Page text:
Alongside the explosive growth of online video over the last six years, time spent on social networks surpassed that for e-mail for the first time in February, signaling a paradigm shift in consumer engagement with the Internet.
According to a report released in April by Nielsen, Internet use for “short-tail” sites with large audience reach has evolved since 2003. The change is from portal-oriented sites, like shopping directories and Internet tools like Microsoft Passport, to social networks, YouTube and providers of niche content.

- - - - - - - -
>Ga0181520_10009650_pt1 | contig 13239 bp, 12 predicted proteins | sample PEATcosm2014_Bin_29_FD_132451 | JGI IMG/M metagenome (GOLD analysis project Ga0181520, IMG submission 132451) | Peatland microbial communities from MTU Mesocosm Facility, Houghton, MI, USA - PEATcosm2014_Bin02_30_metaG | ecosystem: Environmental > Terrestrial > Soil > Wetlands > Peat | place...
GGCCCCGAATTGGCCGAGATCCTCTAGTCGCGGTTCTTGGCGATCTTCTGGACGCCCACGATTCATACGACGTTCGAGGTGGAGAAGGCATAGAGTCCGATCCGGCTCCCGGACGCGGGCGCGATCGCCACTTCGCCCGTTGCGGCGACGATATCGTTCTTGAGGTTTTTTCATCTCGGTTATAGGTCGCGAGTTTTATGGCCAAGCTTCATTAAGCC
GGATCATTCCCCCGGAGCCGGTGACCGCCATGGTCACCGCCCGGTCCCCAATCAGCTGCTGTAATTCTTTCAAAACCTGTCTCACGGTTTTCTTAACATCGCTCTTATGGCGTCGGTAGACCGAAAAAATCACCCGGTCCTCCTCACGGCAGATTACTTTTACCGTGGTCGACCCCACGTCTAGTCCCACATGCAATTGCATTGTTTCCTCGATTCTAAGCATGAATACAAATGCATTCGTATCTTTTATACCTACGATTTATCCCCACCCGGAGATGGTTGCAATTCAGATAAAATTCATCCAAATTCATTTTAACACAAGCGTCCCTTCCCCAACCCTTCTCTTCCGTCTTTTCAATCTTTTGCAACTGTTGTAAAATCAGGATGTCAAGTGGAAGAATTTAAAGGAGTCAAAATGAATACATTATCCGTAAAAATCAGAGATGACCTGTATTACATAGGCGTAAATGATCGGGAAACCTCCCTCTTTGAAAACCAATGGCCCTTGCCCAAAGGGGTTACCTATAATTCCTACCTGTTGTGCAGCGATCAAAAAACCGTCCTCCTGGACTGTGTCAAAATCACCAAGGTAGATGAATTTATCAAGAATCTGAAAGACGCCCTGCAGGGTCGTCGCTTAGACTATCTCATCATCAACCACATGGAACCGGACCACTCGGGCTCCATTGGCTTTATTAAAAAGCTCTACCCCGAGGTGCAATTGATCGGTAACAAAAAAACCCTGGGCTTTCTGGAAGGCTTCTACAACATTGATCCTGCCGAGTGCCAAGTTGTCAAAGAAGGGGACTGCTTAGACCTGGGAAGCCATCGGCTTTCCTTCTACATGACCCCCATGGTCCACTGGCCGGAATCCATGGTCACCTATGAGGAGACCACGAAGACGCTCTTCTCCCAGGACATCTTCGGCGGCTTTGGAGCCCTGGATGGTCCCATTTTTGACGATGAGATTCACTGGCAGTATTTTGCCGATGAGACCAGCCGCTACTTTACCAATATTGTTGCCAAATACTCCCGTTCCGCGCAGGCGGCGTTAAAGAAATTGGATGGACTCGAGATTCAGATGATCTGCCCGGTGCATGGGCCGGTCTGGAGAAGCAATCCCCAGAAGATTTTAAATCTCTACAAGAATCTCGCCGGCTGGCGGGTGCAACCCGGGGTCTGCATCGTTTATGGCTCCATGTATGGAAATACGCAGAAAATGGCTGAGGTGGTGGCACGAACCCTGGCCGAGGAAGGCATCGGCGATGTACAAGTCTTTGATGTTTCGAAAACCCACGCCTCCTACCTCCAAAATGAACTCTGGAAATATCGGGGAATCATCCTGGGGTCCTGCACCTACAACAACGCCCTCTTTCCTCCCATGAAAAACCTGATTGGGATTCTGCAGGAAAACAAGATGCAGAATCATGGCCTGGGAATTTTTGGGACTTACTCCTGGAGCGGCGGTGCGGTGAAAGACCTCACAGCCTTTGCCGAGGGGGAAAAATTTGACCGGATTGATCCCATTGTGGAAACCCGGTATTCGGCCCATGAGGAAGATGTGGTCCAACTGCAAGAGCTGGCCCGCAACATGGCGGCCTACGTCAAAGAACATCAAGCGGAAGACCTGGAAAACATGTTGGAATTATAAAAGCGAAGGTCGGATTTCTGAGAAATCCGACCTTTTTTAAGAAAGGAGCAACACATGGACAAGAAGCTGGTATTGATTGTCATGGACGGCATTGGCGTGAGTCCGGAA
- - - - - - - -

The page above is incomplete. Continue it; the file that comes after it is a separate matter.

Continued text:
In November 2007, the video audience also exceeded the e-mail audience for the first time, and sites with long-form videos (averaging six to eight minutes) are showing much more growth and user time spent online than those with shorter videos.
Industries hit hardest by the recession — retail, automotive and especially finance — have scaled back online advertising, but consumer products, telecommunications and health care have all ramped up ad impressions, figures consistent with trends in print advertising.
Although Charles Buchwalter, senior vice president for research and analytics for Nielsen, said marketers had yet to master advertising on social media, he predicted that “over the next 12 months a model will emerge” that takes into account “the influence factor” of users who wield disproportionate power.